Cat­alo­nia, which has its own lan­guage, has sig­nif­i­cant self-gov­ern­ing pow­ers. But eco­nom­ic dol­drums, pub­lic spend­ing cuts and per­cep­tions of unfair tax­es and the con­cen­tra­tion of pow­er in Madrid have fed break­away fever.



    Mas, who only became a sup­port­er of inde­pen­dence four years ago, set out a three-step process for Cat­alo­nia.

    The first step of the process, tak­en in Jan­u­ary, was to ask Span­ish par­lia­ment to allow Cat­alo­nia to hold a ref­er­en­dum. Par­lia­ment, dom­i­nat­ed by the rul­ing con­ser­v­a­tive Peo­ple’s Par­ty, is expect­ed to turn down that ini­tia­tive.

    The sec­ond step, Mas said, will be to hold a con­sul­ta­tion with­out the express per­mis­sion of the nation­al par­lia­ment. He said the con­sul­ta­tion would be legal under Cat­alo­ni­a’s auton­o­my statute, which defines the region’s pow­ers.

    The Cata­lan gov­ern­ment has already set a date of Novem­ber 9 for a ref­er­en­dum — two months after an inde­pen­dence vote in Scot­land — and has decid­ed on a two-ques­tion for­mu­la: Do you want Cat­alo­nia to become a state? If your answer is yes, do you want this state to be inde­pen­dent?

    If the cen­tral gov­ern­ment blocked a non-bind­ing con­sul­ta­tion, Mas set out a third step, which he said was not ide­al, which would be to use the next elec­tion in Cat­alo­nia, which must be held by 2016, as a proxy vote on inde­pen­dence.

    Mas is not expect­ed to rush to call ear­ly elec­tions because his Con­ver­gence and Union polit­i­cal alliance, known as CiU, has lost ground in the polls, while a more rad­i­cal pro-inde­pen­dence par­ty, the Cata­lan Repub­li­can Left, or ERC, would prob­a­bly win a large chunk of seats in the region­al leg­is­la­ture.

    The Cata­lan pres­i­dent told La Van­guardia that he and mem­bers of his gov­ern­ment had been engaged in infor­mal talks with Rajoy’s gov­ern­ment through Decem­ber to try to find a way past the dead­lock over the con­sul­ta­tion, but that there were not any talks now.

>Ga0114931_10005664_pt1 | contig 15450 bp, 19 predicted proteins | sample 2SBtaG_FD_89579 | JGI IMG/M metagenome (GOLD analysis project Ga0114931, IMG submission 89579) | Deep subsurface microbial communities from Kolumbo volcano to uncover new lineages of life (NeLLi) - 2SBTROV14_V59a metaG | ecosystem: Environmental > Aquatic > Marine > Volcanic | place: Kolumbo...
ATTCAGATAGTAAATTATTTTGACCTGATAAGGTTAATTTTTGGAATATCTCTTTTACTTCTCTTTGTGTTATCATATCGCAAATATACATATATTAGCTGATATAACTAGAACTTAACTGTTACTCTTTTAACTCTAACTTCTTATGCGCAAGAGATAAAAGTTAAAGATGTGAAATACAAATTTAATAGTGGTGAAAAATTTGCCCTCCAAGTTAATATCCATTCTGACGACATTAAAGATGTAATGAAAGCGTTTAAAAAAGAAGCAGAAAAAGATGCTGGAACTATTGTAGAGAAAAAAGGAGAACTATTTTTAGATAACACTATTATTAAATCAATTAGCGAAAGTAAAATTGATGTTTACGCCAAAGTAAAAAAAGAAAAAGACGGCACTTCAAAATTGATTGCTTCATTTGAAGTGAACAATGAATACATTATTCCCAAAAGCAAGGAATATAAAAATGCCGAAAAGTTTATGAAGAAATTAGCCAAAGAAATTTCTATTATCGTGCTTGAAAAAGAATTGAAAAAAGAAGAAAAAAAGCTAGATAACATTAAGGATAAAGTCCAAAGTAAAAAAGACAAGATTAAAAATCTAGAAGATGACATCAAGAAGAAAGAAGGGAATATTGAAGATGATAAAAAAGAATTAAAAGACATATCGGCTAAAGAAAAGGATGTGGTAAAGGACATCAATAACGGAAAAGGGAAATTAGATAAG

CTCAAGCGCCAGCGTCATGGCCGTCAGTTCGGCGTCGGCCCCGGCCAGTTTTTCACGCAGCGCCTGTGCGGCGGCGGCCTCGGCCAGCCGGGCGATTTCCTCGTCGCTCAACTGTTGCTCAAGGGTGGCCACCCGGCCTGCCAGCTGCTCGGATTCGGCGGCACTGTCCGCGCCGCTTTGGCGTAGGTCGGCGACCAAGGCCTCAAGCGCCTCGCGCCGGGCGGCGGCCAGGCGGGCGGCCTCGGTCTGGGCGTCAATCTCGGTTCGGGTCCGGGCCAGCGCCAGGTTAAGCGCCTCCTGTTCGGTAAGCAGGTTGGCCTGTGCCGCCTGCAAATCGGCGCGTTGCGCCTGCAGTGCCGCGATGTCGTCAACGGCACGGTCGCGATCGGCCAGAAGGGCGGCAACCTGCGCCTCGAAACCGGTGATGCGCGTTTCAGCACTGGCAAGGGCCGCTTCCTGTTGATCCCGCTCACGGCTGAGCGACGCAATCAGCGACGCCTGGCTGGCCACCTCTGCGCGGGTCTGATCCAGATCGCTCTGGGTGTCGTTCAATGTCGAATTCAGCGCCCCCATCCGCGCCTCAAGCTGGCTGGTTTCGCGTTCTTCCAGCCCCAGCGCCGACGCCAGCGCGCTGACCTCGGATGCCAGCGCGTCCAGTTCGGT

Rajoy has resist­ed pres­sure to engage with Mas and seek a polit­i­cal solu­tion to the cri­sis.

    The Euro­pean Union has said that Cat­alo­nia would have to re-apply to join the bloc if it broke away from Spain, a dif­fi­cult road because Spain could thwart the nec­es­sary con­sen­sus to accept a new mem­ber.

    But Mas said Europe would have to respect a peace­ful, demo­c­ra­t­ic inde­pen­dence dri­ve by Cat­alo­nia.

    The ques­tion of whether or not Cata­lan is going to join the EU, and espe­cial­ly the euro­zone, fol­low­ing inde­pen­dence seems like a pret­ty huge ques­tion when you’re talk­ing about cre­at­ing a new sov­er­eign nation...

    Posted by Pterrafractyl | February 3, 2014, 12:35 pm
  3. US could top­ple my gov­ern­ment and kill me: Argenti­na pres­i­dent Cristi­na Kirch­n­er
    Agence France-Presse
    01 Oct 2014


    Argentina’s Pres­i­dent Cristi­na Kirch­n­er charged in an emo­tion­al address that domes­tic and US inter­ests were push­ing to top­ple her gov­ern­ment, and could even kill her.

    Domes­tic busi­ness inter­ests “are try­ing to bring down the gov­ern­ment, with inter­na­tion­al (US) help,” she said.

    Kirch­n­er said that on her recent vis­it to Pope Fran­cis — a fel­low Argen­tine whose help she has sought in Argentina’s ongo­ing debt default row — police warned her about sup­posed plots against her by Islam­ic State activists.

    “So, if some­thing hap­pens to me, don’t look to the Mideast, look north” to the Unit­ed States, Kirch­n­er said at Gov­ern­ment House.

    - Don’t believe US: Kirch­n­er -